Scientists at the Massachusetts Institute of Technology are developing an affordable finger reader for people whose vision is impaired.

The so-called FingerReader, a prototype produced by a 3D printer, fits like a ring on the user's finger, equipped with a small camera that scans text. Special software processes scanned words and synthesized voice immediately reads words aloud, quickly translating books, restaurant menus and other needed materials for daily living, especially away from home or office.

Reading is as easy as pointing the finger at text. Special software tracks the finger movement, identifies words and processes the information. The device also has vibration motorsand other cues that alert readers when they stray from the script, said Roy Shilkrot, who is developing the device at the MIT Media Lab.

To develope the gadget, it has taken three years of software coding, experimenting with various designs and working on feedback from a test group of . But, much more work remains before it is ready for the market, including making it work on cellphones, said Roy Shilkrot. He also said that the FingerReader can read papers, magazines, newspapers, books, computer screens and other devices, but it has problems with text on a touch screen.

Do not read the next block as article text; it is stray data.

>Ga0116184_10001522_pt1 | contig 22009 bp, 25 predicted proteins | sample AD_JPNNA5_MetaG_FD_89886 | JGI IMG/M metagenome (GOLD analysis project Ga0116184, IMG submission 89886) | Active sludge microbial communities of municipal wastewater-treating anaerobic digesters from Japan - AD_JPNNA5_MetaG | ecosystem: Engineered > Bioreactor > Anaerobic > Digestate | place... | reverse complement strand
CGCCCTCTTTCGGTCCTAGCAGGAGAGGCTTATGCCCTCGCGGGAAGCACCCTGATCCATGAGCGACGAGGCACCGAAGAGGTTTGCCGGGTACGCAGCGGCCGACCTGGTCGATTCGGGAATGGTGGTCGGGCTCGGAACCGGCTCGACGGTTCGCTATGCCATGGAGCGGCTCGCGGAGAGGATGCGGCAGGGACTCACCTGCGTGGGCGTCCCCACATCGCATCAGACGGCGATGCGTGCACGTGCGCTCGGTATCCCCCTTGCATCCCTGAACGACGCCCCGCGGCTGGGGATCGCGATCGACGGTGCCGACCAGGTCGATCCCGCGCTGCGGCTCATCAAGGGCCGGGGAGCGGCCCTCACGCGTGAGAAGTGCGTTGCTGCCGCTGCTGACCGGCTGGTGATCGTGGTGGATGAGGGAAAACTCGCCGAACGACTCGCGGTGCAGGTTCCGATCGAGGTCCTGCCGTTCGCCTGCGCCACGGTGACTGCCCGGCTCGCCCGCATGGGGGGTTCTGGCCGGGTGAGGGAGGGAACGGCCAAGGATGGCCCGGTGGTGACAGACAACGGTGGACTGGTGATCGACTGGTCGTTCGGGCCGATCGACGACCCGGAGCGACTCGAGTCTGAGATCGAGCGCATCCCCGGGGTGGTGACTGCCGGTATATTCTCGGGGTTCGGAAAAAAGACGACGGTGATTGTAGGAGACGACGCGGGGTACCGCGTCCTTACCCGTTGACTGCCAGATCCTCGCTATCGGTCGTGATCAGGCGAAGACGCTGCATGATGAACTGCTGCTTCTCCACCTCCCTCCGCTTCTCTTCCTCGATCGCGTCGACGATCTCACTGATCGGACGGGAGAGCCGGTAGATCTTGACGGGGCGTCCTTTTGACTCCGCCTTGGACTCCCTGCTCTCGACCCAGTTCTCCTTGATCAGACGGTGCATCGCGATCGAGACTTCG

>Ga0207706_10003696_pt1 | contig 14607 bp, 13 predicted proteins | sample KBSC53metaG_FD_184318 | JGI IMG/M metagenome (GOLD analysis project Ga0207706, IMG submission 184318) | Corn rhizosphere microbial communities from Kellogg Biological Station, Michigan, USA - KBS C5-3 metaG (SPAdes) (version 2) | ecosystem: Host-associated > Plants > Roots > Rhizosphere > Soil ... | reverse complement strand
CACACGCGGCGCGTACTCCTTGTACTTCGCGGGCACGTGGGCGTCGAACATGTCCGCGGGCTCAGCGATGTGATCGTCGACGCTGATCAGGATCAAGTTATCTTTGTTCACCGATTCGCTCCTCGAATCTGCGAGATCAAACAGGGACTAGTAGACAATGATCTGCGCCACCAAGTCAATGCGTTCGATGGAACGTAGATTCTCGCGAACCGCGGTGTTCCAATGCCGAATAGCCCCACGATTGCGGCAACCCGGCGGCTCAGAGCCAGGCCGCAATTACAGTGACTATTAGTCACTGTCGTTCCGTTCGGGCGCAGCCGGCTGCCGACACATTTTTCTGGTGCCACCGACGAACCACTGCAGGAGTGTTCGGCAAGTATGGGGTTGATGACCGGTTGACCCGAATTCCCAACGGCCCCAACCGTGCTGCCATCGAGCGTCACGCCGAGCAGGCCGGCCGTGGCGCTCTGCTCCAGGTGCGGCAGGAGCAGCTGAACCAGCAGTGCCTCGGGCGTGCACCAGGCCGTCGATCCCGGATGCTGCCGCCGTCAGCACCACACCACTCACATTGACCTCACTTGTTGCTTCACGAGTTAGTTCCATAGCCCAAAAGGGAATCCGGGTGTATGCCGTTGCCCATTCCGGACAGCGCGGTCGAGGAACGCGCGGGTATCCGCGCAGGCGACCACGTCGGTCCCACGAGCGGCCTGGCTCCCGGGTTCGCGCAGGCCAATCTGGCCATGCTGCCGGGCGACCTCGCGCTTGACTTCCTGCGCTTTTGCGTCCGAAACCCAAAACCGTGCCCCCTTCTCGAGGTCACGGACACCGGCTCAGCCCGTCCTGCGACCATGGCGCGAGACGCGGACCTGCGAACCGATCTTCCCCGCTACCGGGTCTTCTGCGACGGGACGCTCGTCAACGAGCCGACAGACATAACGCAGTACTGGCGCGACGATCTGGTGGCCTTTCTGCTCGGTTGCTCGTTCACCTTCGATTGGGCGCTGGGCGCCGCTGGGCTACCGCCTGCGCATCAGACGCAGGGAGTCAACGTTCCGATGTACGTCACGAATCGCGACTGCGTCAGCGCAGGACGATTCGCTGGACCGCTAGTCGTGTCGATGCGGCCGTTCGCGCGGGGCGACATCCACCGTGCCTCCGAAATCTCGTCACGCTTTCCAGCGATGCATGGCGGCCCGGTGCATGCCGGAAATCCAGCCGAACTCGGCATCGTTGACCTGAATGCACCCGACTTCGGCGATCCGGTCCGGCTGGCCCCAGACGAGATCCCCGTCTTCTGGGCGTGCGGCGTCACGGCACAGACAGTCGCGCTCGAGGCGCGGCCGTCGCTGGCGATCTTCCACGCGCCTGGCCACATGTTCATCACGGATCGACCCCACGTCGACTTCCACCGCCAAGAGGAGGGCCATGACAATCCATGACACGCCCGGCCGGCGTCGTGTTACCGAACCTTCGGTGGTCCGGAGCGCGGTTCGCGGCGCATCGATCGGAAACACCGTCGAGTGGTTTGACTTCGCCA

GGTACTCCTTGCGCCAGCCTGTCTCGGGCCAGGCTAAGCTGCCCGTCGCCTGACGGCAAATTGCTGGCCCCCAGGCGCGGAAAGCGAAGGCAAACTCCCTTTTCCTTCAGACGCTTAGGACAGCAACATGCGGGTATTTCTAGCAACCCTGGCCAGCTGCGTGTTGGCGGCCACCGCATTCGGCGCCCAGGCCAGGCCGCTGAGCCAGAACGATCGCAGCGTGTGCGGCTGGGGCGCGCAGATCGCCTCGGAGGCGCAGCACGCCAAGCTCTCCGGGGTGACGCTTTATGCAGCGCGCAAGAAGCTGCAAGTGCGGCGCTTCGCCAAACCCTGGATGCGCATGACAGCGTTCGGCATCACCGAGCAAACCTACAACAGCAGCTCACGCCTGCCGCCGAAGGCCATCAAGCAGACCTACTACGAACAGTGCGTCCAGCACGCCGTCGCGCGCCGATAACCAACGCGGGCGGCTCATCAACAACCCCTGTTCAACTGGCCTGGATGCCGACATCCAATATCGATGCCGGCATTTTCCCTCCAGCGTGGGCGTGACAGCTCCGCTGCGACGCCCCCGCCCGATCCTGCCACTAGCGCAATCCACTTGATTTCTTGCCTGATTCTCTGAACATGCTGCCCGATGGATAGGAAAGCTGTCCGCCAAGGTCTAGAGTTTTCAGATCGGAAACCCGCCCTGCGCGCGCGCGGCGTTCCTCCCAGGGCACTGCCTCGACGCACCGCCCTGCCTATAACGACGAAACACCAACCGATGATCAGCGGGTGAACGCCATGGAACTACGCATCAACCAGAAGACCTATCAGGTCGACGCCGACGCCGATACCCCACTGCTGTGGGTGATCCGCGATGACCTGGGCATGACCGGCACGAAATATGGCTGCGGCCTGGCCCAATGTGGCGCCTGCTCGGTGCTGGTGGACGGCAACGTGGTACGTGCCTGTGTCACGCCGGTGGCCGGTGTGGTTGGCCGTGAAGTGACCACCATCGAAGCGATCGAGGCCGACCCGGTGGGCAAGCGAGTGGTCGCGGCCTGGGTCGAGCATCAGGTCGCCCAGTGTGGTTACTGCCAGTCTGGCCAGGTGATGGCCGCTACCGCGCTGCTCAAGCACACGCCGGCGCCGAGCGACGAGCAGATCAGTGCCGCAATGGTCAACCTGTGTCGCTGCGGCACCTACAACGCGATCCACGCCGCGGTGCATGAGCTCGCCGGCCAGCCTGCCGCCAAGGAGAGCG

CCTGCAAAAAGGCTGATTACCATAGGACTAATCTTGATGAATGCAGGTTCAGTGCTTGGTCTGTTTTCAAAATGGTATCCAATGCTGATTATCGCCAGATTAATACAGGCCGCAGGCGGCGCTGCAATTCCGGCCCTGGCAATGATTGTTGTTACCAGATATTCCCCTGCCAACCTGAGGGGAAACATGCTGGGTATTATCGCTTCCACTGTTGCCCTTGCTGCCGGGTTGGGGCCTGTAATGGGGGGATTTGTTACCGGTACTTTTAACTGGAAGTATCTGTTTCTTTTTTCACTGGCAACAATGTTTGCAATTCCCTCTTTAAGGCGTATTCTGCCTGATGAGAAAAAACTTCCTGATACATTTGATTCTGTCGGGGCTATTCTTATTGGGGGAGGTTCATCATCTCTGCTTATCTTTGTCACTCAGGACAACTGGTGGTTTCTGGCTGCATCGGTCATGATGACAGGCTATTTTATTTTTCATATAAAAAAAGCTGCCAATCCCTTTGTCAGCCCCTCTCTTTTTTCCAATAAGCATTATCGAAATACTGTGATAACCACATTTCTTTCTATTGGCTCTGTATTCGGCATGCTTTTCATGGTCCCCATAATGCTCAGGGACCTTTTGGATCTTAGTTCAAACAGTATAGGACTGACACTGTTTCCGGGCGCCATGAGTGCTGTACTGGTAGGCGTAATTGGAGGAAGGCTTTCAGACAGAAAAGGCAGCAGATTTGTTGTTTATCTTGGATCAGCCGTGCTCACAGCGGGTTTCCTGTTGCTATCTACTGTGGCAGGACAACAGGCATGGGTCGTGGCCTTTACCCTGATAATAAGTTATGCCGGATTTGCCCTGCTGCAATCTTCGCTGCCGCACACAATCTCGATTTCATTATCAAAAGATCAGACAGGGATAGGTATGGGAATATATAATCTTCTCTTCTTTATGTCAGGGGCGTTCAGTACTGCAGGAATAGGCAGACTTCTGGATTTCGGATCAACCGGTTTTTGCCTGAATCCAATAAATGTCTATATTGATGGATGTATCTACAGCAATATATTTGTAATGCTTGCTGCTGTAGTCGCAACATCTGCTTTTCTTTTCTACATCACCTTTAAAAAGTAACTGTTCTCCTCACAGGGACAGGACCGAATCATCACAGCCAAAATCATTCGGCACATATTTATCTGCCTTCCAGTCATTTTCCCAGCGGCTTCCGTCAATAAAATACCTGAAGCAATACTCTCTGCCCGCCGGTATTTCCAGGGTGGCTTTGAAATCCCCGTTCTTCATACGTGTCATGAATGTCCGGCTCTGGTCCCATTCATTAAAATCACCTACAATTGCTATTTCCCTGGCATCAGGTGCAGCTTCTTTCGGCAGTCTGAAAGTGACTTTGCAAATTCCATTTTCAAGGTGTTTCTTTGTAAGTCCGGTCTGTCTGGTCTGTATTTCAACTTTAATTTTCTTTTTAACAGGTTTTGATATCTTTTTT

The FingerReader will not replace Braille—the system of six raised dots that form words, read by touch. Instead, Shilkrot said, this new device will enable users to access a large number of books and other reading material that are not currently available in Braille.

For Jerry Berrier, 62, who was born blind and has tested the FingerReader, the promise of the FingerReader is its portability and offer of real-time functionality at school, a doctor's office and restaurants.  He believes it will help people with visual impairment get immediate access to texts and live fuller, richer, more productive lives.